Following the DACA decision, Chicago Mayor Rahm Emmanuel doubled down on his city’s commitment to offering sanctuary, going so far as to declare Chicago a “Trump-Free Zone.”

But sanctuary cities aren’t a permanent solution for DACA recipients. Their fate now rests with Congress. Perhaps hearing the personal stories published by initiatives like Define American will remind lawmakers that there are real people behind the statistics and that being American is more than just a piece of paper.


ON HAITI: Welcoming Haitian refugees to Canada isn’t about generosity but justice

By: Martin Lukacs, August 29, 2017, for The Guardian

Canada has a hand in the misery Haitians are fleeing. Asylum should serve as reparations.

A family from Haiti walk to the US-Canada border to cross into Canada from Champlain, New York, U.S. August 11, 2017. Photograph: Christinne Muschi/Reuters

The minders of Canadian PM Justin Trudeau’s brand are surely displeased. He’s spent two years cultivating an image of Canada’s refugee system as the political equivalent of airport hugs and teddy-bears. And now the pressure is on him to act like that were remotely the truth.

The image of the country as a welcome haven was pitched to win the support of millions of people in Canada who rightly feel two things: compassion for the plight of refugees and disgust for the antics of Donald Trump. But refugee rights advocates had warned what would come to pass: desperate people would take Trudeau at his word.

Hence an influx of thousands of Haitian refugees from the United States—afraid of being deported back to Haiti by Trump—now await an uncertain fate in Canada. The Liberal government may have been happy to reap the political benefits of Trudeau’s PR posture. But apart from accepting a small number of Syrian refugees, they have dumped hundreds back in Haiti since they lifted a ban on deportations to the country in 2016. And they have studiously avoided removing other barriers that would make Canada a truly welcoming country.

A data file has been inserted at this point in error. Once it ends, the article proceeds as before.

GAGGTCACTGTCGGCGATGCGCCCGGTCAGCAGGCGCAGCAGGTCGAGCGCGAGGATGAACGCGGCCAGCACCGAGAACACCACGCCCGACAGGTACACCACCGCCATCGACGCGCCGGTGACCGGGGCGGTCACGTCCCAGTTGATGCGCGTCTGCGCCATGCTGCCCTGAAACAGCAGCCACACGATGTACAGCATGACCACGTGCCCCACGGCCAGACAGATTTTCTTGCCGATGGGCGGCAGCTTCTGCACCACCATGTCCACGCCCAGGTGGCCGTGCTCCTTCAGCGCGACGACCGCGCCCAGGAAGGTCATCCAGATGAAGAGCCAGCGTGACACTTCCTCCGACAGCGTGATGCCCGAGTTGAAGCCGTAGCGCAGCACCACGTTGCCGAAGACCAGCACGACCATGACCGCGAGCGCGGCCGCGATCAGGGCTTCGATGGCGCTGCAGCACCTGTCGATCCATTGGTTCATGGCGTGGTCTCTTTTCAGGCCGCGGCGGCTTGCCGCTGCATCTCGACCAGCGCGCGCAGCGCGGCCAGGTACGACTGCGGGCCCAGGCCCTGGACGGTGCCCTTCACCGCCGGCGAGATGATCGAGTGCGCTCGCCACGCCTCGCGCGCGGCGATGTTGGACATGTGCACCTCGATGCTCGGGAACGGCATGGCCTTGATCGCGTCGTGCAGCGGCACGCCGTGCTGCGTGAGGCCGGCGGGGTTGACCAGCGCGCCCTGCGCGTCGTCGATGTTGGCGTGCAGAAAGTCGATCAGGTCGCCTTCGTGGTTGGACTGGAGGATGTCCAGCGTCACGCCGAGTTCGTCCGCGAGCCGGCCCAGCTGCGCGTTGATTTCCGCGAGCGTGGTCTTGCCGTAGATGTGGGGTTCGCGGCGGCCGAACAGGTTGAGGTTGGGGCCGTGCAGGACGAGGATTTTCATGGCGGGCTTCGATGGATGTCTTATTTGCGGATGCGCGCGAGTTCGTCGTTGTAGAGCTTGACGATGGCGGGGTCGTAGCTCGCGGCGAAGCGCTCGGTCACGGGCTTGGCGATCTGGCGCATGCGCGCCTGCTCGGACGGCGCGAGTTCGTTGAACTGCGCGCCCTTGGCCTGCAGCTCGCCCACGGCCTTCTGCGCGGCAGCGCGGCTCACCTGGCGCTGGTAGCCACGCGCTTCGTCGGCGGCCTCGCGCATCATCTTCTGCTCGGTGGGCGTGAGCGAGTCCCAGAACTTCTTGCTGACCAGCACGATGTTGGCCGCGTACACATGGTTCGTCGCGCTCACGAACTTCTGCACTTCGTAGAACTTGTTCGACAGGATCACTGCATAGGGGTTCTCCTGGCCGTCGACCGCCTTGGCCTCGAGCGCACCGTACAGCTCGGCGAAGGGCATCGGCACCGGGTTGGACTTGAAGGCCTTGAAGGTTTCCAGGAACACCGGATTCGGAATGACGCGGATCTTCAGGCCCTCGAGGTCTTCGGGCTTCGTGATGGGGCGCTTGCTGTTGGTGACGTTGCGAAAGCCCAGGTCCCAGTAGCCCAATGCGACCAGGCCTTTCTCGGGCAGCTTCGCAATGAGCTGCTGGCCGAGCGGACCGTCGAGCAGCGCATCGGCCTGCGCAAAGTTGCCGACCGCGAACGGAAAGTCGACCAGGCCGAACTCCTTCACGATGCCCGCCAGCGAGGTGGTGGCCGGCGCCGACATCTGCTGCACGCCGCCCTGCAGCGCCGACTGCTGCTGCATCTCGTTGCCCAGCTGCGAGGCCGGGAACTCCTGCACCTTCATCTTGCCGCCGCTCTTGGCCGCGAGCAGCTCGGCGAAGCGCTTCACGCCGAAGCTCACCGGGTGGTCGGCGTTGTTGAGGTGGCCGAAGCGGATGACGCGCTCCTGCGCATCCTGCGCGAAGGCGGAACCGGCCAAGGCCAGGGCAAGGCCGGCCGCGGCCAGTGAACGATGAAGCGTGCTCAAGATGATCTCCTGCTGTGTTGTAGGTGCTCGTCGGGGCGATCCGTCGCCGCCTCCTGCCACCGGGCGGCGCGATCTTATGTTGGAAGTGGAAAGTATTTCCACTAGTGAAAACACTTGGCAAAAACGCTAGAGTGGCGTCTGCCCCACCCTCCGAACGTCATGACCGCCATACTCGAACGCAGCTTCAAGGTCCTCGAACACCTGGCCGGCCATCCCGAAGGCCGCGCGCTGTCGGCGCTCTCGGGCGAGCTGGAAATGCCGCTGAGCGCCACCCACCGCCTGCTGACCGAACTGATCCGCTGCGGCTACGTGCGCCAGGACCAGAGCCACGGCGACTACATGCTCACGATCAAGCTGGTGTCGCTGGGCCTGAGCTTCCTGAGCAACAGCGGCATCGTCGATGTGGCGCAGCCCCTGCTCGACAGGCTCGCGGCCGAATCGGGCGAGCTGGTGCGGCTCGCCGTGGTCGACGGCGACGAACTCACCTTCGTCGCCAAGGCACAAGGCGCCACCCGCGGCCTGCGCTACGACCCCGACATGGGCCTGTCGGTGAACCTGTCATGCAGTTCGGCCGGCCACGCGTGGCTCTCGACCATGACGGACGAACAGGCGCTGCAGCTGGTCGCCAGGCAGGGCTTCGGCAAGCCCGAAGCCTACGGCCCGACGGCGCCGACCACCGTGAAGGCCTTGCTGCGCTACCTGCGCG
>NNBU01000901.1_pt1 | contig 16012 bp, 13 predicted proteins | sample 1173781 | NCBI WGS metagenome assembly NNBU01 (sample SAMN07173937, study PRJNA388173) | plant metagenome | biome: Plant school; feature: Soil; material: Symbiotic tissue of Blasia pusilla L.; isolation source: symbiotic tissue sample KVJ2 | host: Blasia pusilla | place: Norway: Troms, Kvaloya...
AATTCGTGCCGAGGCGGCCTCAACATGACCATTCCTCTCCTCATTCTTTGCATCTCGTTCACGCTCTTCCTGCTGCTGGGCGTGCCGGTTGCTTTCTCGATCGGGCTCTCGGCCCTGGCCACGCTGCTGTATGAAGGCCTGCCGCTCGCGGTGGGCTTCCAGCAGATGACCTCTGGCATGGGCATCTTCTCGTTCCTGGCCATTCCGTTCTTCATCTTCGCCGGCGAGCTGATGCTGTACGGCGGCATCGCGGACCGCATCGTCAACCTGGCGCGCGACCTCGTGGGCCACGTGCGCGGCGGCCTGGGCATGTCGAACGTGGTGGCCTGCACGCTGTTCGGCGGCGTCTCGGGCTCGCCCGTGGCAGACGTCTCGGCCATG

The current debate has so far focussed on one such barrier: a 2004 agreement with the US that bars almost all refugees from making an asylum claim at a Canada-US border post. That’s why they are increasingly turning to precarious crossings—at which point they can at least get a hearing. This agreement—whose basis is the indefensible notion that the United States is safe for refugees—should long ago have been scrapped.

Instead Trudeau has turned to admonishing Haitians, dispatching a minister to the United States to warn Haitians against seeking asylum in Canada. “For someone to successfully seek asylum it’s not about economic migration,” Trudeau warned. “It’s about vulnerability, exposure to torture or death, or being stateless people.”

“Economic refugees,” of course, are not entitled to asylum. And this is where the base ranting of right-wing tabloids and anti-immigrant racists, who have stoked hate and fear of “selfish queue-jumpers,” dovetails with the high-minded reasoning of elite pundits and Liberal policy-makers preaching pragmatic limits and strict refugee criteria.

Both adhere to a brand that is much more enduring than this latest Prime Minister’s: the brand of an innocent Canada, whose benevolence is indisputable, whose humanitarian impulse is never in doubt. What they disagree about is whether Canada should bestow it on refugees.

Astonishingly, what has merited not a single mention in mainstream discussion is that Canada doesn’t stand at a remove from the misery that Haitians are fleeing: we had a direct hand in it. Ignoring this history—and absolving Canada of responsibility for Haiti’s situation—has created the greatest barrier of all to refugees receiving the welcome they deserve.

Haiti’s long-suffering people, who have endured a line of dictatorships, had a brief respite in the last quarter century: a popular democratic wave that swept priest Jean-Bertrand Aristide to power. He raised the minimum wage from mere pennies, disbanded an army that bullied the population, and started providing education and medical care to the poor majority.